CNS Alumni: Charles Mahaffey

Updated: January 11, 2010

Charles Mahaffey, MA IPS 2004

CNS Alumni | Charles Mahaffey | Risa MongielloMary Beth Nikitin

I came to Monterey one year after 9/11, after having spent six years living and teaching at a junior high school outside of Nagasaki, Japan. I was concerned about nuclear weapons, and, like many others, hoped that humanity would never see them used again. I came wanting to do something. But again, like others, I did not know how to start.

As a graduate student of the International Policy Studies at the Monterey Institute of International Studies (MIIS), I decided to pursue a Certificate in Nonproliferation Studies. Through courses for the Certificate, MIIS offered me a chance to study arms control, disarmament and nonproliferation at a depth matched by few- if any- schools in the world. I particularly benefited from a course on current issues in non-proliferation, taught entirely in Japanese. At regular intervals throughout the semester, our Japanese class would meet in a plenary session with other groups taking the same course in Chinese and Russian. Few schools are able to offer such a course in any language. MIIS taught it in three, and had the resources to provide simultaneous interpretation for a truly unique cross-cultural sharing of ideas. Equally impressive to me was the Monterey Institute’s Arms Control Simulation. For an entire term, our class (including students from Foreign Ministries from around the globe) debated and negotiated a U.S.-Russian arms control agreement to follow the 2002 Moscow Treaty. The issues we worked on in that simulation are issues that I now deal with on a day to day basis.

The opportunities at MIIS are by no means limited to the classroom. My student positions at the Center for Nonproliferation Studies, and also with the Monterey-based FirstWatch International, helped me hone research skills and explore issues raised in the classroom in greater depth. In addition, I served two internships while a student. One with the CNS office in Washington, DC, where I was able to interact firsthand with U.S. policymakers on the issues I’d studied in school. In my final semester, I worked in the United Nations Department for Disarmament Affairs in U.N. Headquarters in New York. In this position- available only through the Monterey Institute- for six months, I was a junior political officer at the United Nations, drafting reports for the General Assembly, briefing high-level UN staff (including Kofi Annan) and contributing research on weapons of mass destruction issues for UN publications. Had I attended any other grad school, I doubt that this incredible opportunity would have been available to me.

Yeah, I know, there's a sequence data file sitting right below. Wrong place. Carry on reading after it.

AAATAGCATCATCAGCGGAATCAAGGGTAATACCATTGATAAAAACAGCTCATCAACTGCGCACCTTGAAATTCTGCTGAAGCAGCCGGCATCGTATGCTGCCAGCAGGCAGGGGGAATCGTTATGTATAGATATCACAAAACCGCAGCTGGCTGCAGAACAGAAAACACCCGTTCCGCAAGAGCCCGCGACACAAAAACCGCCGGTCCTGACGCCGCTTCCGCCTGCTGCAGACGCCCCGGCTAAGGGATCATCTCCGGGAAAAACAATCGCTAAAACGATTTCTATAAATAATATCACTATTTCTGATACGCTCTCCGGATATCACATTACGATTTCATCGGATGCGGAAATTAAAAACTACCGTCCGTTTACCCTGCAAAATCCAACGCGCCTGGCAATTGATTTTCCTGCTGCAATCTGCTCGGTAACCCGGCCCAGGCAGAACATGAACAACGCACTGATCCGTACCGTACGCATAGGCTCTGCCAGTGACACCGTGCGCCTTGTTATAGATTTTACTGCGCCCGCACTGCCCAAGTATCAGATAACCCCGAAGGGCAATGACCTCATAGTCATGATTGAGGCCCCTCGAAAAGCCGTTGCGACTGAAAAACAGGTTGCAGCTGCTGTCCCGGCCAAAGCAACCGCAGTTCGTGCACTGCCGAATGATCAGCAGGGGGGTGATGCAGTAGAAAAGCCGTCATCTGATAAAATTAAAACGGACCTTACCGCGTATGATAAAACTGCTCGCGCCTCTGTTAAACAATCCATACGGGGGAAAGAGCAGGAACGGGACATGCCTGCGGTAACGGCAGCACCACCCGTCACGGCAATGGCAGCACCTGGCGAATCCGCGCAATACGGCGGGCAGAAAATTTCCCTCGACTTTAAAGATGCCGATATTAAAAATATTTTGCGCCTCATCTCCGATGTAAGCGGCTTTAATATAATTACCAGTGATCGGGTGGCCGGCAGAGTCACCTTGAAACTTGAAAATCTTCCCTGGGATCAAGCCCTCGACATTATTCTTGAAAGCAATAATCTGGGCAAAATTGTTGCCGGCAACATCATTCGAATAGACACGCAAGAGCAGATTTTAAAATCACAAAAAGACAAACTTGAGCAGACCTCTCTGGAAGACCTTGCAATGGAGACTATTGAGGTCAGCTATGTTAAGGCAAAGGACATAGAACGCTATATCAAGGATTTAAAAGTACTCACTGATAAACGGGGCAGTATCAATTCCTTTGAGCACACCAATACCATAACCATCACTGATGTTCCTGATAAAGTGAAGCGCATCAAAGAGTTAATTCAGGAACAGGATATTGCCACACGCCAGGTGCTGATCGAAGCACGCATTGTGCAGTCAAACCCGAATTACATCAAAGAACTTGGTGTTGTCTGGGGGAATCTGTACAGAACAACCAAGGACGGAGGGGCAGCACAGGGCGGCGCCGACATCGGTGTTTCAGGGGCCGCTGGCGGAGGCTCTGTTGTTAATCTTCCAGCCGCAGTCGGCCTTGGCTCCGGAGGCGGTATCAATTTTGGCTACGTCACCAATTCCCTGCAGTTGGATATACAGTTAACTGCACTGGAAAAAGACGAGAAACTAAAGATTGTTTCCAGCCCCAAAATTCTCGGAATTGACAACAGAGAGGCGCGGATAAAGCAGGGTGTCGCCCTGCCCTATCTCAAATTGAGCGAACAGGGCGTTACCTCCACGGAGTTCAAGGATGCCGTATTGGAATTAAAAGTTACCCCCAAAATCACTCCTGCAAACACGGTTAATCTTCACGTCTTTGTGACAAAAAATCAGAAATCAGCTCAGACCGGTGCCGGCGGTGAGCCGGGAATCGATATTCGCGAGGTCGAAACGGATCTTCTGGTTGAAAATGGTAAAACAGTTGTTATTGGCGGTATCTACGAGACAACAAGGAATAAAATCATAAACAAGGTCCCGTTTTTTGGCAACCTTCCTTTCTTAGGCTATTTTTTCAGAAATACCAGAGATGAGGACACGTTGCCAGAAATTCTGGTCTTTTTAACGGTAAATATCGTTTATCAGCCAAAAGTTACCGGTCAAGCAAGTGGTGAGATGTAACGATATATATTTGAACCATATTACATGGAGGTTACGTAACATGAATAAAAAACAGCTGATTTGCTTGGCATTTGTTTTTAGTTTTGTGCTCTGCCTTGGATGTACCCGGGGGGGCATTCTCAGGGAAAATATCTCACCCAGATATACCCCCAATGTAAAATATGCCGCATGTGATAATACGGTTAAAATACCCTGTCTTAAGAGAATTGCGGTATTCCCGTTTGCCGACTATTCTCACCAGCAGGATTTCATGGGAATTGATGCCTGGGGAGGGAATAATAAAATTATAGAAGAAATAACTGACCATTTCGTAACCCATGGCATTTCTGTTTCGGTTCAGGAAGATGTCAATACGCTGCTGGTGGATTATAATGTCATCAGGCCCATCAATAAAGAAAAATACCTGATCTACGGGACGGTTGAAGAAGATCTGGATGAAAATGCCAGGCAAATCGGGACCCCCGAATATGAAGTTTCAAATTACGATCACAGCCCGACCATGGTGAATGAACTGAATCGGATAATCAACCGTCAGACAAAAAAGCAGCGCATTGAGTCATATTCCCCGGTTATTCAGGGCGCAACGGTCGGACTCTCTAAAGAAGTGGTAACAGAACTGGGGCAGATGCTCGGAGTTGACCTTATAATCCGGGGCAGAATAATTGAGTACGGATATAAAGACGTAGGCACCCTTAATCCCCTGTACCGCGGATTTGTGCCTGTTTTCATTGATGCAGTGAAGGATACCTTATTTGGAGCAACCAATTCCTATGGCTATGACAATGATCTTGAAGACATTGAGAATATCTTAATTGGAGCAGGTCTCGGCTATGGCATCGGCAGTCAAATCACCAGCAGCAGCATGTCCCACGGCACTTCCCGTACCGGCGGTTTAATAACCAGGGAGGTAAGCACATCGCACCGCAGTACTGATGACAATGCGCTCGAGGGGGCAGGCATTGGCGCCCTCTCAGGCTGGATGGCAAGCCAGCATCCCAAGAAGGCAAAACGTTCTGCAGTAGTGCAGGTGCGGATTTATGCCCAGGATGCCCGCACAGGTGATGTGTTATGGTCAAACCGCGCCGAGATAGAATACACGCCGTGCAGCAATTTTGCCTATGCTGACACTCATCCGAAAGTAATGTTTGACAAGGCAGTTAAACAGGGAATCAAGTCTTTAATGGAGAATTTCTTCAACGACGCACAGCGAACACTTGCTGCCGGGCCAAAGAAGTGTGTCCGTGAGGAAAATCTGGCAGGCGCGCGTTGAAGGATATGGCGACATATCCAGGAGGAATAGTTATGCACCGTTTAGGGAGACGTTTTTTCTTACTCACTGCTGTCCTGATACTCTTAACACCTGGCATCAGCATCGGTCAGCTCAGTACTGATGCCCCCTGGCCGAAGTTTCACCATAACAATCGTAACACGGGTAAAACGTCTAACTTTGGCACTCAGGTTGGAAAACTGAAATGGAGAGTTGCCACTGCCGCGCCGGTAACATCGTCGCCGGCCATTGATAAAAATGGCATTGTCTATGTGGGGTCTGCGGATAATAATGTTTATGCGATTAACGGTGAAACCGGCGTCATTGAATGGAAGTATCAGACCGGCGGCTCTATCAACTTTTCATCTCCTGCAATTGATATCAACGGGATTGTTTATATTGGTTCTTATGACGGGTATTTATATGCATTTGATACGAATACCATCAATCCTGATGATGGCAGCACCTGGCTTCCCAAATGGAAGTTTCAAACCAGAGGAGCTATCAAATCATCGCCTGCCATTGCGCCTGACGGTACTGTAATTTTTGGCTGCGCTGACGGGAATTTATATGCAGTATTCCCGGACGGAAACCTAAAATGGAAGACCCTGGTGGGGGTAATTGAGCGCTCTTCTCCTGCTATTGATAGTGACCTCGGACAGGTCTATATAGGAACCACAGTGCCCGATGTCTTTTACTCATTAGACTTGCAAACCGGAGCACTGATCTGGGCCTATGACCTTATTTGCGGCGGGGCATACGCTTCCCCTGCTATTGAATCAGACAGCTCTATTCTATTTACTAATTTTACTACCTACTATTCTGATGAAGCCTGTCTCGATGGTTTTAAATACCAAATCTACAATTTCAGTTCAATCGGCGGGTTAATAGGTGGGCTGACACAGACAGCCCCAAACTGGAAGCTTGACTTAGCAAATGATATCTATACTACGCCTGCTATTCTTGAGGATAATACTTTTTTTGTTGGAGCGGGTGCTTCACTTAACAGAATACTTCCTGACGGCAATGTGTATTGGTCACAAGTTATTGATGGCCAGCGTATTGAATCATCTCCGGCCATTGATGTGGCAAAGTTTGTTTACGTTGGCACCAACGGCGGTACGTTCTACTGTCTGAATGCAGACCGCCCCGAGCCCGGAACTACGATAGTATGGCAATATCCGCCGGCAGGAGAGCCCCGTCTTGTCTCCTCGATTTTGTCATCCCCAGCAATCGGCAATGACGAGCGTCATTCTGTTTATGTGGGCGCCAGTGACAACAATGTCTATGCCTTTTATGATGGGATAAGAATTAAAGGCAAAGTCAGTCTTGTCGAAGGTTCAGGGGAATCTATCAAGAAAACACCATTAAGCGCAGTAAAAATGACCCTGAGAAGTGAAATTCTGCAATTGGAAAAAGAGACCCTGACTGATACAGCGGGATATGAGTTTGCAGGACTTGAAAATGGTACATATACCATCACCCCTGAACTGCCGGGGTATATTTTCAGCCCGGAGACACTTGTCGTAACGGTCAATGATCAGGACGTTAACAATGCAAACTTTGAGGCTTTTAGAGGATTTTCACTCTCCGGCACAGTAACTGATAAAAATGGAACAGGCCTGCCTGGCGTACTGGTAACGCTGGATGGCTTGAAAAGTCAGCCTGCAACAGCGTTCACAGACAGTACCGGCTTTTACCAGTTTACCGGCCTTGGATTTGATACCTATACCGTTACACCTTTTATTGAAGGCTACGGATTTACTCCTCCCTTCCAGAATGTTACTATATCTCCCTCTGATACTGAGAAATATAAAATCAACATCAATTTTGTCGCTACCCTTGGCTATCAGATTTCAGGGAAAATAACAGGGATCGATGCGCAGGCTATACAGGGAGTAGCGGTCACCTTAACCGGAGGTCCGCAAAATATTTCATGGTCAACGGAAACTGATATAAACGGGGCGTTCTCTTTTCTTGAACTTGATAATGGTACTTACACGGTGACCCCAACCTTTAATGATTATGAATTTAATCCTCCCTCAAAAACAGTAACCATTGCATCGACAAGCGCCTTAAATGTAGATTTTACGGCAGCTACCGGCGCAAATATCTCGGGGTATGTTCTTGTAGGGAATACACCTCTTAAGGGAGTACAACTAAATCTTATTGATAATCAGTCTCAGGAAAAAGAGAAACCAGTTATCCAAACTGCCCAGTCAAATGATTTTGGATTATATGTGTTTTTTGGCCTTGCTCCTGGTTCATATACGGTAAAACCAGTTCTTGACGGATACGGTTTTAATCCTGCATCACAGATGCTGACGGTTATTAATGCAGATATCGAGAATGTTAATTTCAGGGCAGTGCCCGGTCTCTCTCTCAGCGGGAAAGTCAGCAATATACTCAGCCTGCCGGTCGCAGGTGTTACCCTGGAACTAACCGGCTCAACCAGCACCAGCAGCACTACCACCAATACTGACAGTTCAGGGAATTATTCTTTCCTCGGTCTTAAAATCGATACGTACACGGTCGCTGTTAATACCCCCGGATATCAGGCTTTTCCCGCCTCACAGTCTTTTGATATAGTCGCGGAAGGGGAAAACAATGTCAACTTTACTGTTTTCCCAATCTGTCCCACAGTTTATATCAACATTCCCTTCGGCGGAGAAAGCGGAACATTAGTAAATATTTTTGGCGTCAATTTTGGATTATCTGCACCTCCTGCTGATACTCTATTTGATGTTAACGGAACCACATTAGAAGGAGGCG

By the end, my two years at the Monterey Institute had given me a powerful combination of knowledge of nonproliferation issues and the skills to use that knowledge in the policy world. A degree from Monterey prepared me extraordinarily well for my current job with the U.S. Department of State, where I work on arms control and nonproliferation issues.

That said, the Monterey Institute may not be for everyone. It requires certain sacrifices, including an obvious financial one. Studying at MIIS will demand a lot from you. The course load can be difficult, especially considering the heavy emphasis on language skills. You will need a commitment to the issues you have come to study. A strong belief that you will one day use what you learn to make the world a better place. A hope that your sacrifices will not be for nothing.

From my experience, these sacrifices in the end pay off for themselves. Demanding coursework is a challenge best faced by working with fellow students, by working and learning together. On a campus as international as MIIS, I found forming study groups added dimensions to each class that no professor could have planned. And at the end, when I was fully prepared for a career I was truly passionate about, the student loan debt seemed like a real bargain.

If a career in international policy appeals to you, and you are drawn by the opportunity to help improve the lives of others, MIIS could be your opportunity.

Charles Mahaffey

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